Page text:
Since I always have a least one half gallon jar of Curtido in my fridge I thought I’d branch out and try another cabbage ferment. Kimchi, a staple of Koren cuisine, features Napa cabbage instead of the regular garden variety cabbage you commonly found at the grocery store. I don’t grow it in my garden, but I do have luck finding at least one farmer who’s selling it at my local market in spring and again in fall.
Featured Vegetables: Kimchi also includes daikon radish, carrots, scallions, garlic, ginger, and chile pepper flakes.
How to use it? I use my kimchi in all the same ways I eat curtido – with eggs, in wraps, on tacos, and with pretty much everything else, except maybe chocolate…
Where to find the recipe: Fermented Vegetables, pg. 141.
#3: Sweet Red Pepper Salsa
This sweet and spicy fermented salsa looks and tastes like tomato salsa, but you’ll be surprised to find out that the recipe calls for zero tomatoes. I usually make it once or twice in late summer and early fall when my red pepper plants are pumping out baskets of fruit. I’ll often mix in yellow and orange peppers as well.
Featured Vegetables: Red peppers, jalapenos, onions, and garlic.
How to use it? We have a tough time keeping this ferment in stock throughout the whole winter. It goes quickly, even when I make over a gallon. It’s delicious on anything you’d regularly eat with tomato salsa – tacos, burritos, enchiladas, chips, etc.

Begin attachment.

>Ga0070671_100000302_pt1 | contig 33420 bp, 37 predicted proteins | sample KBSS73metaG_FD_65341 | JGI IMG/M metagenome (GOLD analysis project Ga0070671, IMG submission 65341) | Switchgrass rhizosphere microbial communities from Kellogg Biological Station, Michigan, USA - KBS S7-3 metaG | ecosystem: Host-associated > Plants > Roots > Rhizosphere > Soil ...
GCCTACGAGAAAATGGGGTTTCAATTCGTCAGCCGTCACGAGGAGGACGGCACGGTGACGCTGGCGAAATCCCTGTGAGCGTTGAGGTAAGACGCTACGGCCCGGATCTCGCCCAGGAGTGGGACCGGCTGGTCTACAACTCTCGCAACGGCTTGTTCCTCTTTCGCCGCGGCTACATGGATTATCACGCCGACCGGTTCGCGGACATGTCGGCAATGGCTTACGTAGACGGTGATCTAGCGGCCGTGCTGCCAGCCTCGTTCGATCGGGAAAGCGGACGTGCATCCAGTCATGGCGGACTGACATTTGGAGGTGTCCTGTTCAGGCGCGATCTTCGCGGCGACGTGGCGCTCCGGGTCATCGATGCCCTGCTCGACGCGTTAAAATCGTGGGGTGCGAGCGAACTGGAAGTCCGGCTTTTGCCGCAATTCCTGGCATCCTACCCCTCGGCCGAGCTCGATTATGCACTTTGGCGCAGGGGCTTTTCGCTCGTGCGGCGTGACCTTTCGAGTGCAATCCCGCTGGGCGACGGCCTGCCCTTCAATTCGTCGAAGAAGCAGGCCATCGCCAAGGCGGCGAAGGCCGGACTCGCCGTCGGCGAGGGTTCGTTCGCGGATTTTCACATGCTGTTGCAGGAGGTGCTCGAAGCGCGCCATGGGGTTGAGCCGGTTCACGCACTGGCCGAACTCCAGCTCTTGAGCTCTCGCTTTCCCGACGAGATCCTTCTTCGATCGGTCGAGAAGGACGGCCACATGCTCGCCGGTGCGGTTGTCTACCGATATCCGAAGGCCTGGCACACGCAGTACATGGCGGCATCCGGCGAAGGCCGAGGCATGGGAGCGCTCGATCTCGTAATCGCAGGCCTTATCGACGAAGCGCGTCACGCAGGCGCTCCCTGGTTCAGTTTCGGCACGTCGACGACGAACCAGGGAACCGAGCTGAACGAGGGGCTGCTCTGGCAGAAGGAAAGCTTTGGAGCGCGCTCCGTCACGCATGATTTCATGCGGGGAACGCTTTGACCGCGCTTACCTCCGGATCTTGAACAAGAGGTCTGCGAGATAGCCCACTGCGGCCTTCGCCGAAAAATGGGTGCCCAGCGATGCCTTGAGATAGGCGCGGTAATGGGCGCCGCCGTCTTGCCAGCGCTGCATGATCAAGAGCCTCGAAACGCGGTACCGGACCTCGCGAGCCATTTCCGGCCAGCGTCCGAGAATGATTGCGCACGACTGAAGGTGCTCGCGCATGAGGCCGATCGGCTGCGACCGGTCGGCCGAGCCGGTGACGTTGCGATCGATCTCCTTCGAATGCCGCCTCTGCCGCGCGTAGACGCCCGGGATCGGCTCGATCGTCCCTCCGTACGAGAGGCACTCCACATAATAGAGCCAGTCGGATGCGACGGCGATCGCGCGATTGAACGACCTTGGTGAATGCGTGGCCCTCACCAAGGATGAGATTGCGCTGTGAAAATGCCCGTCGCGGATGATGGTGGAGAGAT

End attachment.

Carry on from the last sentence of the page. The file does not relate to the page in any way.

Where to find the recipe: Fermented Vegetables, pg. 215.
#4: Edgy Veggies
The authors were inspired to create this recipe by the dishes of pickled carrots and jalapenos served in many Mexican restaurants. I love how the cauliflower remains crisp and crunchy and the peppers lend some heat to the mix.
Featured Vegetables: Cauliflower, carrots, jalapenos, onions, garlic, oregano.
How to use it? My husband eats a small bowl for an after work snack several days of the week. I like to slice some up and use them as a quick and savory topping for tacos.
Where to find the recipe: Fermented Vegetables, pg. 155.
#5: New York Deli Style Pickles
I have memories of reaching my hand into the pickle barrel at the corner deli when I was a child in Philadelphia. The pickles there were firm, crisp, and likely to elicit a “sour puss” when bitten into. Those are my favorite kind of pickles and this recipe doesn’t disappoint. I make the sour face every single time!
Featured Vegetables: Cucumbers, garlic, bay leaves, dried chiles, mustard seed, dill seed or fresh dill heads.
How to use it? We eat a lot of hummus wraps when traveling and my favorite accompaniment is a handful of pickle spears. Popping a whole pickle into your mouth for a mid-afternoon snack is also encouraged!
Where to find the recipe: Fermented Vegetables, pg. 168. Go for the full sours!
When you’re ready to dive into learning how to turn fresh vegetables into nutrient-packed fermented foods I hope these five recipes will lead to many delicious meals and many more experiments in the kitchen.
Read more about the supplies you’ll need to get started in this post.
What’re your favorite fermented foods recipe? Share in the comments below.